NEW DELHI: Citing his home state Maharashtra as a good model for dealing with the controversy over using agricultural land for industrial purposes, agriculture minister Sharad Pawar is advocating that small farmers be encouraged to exit agriculture as long as their land is getting a fair compensation.
In an interview, the agriculture minister said, “Farmers are favourable to industrialization, provided they are given a fair deal. In some states, land is being taken cheap from the farmer and sold by developers at exorbitant rates. This is unfair. ”
Pointing to his own constituency of Baramati, Pawar noted that it had attracted a raft of giant auto companies such as Telco, General Motors, DaimlerChrysler, Fiat and Tata over the past one year. “It will soon become the Detroit of the nation. People are happy,” he added.
The minister conceded that substantial agricultural land had been converted for development, but did not feel this was an area of long-term concern. According to Pawar, farming on small land holdings is the larger issue as it remains uneconomical and leads to low productivity.
“That is the reason why farmers are committing suicides,” he said. “So remove the pressure on land, and provide the farmer with an alternative source of income, and he will be fine.”
Pawar pointed out that countries such as England and Japan, where less than 5% of the population was engaged in agriculture, have shown remarkable progress. “We have to move in the same direction,“ he said.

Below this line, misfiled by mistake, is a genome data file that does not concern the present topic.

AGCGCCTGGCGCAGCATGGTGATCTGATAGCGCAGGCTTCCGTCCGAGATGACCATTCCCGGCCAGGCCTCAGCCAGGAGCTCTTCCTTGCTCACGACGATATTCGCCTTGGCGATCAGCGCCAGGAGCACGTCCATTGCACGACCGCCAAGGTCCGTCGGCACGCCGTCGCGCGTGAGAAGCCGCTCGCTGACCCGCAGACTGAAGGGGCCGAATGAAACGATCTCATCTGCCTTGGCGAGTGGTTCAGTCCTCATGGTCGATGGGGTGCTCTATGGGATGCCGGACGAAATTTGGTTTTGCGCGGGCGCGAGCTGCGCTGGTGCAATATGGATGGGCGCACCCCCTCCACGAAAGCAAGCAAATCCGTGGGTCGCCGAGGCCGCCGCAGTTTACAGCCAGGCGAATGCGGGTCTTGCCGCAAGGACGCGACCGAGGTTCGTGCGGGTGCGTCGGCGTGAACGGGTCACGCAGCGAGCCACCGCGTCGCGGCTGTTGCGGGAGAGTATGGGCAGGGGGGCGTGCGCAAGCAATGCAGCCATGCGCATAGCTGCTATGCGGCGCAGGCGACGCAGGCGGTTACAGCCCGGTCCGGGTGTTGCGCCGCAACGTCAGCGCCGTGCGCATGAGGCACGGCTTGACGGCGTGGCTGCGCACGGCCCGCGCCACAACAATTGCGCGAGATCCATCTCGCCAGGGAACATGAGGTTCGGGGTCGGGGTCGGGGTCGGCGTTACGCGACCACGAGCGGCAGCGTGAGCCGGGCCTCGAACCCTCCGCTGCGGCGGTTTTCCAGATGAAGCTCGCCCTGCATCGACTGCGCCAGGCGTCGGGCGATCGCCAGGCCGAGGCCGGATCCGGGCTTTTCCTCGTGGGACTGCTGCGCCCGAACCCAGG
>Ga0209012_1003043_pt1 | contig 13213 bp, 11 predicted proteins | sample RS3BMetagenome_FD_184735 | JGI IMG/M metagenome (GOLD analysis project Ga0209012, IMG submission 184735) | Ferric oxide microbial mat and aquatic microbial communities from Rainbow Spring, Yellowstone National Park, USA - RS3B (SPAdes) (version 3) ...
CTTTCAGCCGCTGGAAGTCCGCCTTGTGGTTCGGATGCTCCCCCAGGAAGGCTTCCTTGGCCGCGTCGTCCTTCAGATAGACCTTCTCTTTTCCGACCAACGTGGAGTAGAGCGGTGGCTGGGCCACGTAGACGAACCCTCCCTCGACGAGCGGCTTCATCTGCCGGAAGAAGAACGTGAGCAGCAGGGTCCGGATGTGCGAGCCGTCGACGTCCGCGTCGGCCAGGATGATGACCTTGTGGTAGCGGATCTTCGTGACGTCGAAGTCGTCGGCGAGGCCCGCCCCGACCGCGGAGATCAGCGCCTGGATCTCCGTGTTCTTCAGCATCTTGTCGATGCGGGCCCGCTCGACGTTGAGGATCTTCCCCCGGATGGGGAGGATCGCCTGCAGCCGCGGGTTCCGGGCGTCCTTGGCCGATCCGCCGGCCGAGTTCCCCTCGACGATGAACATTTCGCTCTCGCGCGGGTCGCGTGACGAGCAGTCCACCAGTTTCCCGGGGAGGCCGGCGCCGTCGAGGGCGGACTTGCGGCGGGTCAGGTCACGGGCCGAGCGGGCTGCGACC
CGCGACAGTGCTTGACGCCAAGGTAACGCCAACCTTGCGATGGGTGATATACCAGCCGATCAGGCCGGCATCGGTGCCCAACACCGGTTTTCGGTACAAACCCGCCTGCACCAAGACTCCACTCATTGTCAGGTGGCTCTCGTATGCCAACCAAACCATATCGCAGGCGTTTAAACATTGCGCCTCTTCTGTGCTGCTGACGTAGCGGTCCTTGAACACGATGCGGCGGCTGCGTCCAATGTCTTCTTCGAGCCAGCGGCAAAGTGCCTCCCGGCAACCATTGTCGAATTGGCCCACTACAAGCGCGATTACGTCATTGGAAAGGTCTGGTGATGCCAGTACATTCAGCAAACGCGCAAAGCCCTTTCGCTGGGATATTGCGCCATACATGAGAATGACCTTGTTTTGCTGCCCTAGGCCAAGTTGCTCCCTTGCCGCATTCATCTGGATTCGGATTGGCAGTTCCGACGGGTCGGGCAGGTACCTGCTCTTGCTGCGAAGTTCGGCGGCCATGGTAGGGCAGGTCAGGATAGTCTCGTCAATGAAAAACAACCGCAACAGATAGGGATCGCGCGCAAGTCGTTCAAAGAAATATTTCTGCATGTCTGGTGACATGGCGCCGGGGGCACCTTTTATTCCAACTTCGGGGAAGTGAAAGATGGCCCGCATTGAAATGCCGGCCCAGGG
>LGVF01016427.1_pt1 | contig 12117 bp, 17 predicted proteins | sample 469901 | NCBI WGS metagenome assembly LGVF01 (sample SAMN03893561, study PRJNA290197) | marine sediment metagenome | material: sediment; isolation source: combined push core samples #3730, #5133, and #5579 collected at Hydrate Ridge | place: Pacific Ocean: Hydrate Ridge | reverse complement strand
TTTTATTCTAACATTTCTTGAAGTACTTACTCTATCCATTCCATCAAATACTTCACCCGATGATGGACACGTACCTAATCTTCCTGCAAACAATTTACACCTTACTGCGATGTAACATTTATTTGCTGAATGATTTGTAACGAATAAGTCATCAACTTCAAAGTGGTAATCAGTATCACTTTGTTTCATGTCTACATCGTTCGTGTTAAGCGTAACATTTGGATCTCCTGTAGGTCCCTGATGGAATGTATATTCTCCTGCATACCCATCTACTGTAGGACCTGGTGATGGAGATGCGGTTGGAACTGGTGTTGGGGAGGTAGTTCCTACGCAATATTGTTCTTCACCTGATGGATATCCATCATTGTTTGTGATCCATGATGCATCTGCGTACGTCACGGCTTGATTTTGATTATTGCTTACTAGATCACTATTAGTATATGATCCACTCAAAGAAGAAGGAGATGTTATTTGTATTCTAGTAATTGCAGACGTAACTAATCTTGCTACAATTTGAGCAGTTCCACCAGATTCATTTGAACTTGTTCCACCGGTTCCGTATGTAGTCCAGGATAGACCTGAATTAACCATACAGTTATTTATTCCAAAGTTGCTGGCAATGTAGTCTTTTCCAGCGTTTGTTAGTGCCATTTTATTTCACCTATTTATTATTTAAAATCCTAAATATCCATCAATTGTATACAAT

Responding to recent and growing concerns over inflation and rising prices of food items, Pawar said that the problem was that farmers were not getting adequate remuneration for their produce.”We have to protect the interests of the consumer as well as the farmer,“ he said.
“We should be permitted to freely import food, and if the farmer gets a good price in the international market, he should be allowed to export well in time. But it should not be a one-way traffic,” the minister said.
Noting that farmers were not getting minimum prices, especially in sugar, Pawar added, “Unless the middle class is ready to pay a reasonable price for food, productivity will not go up.”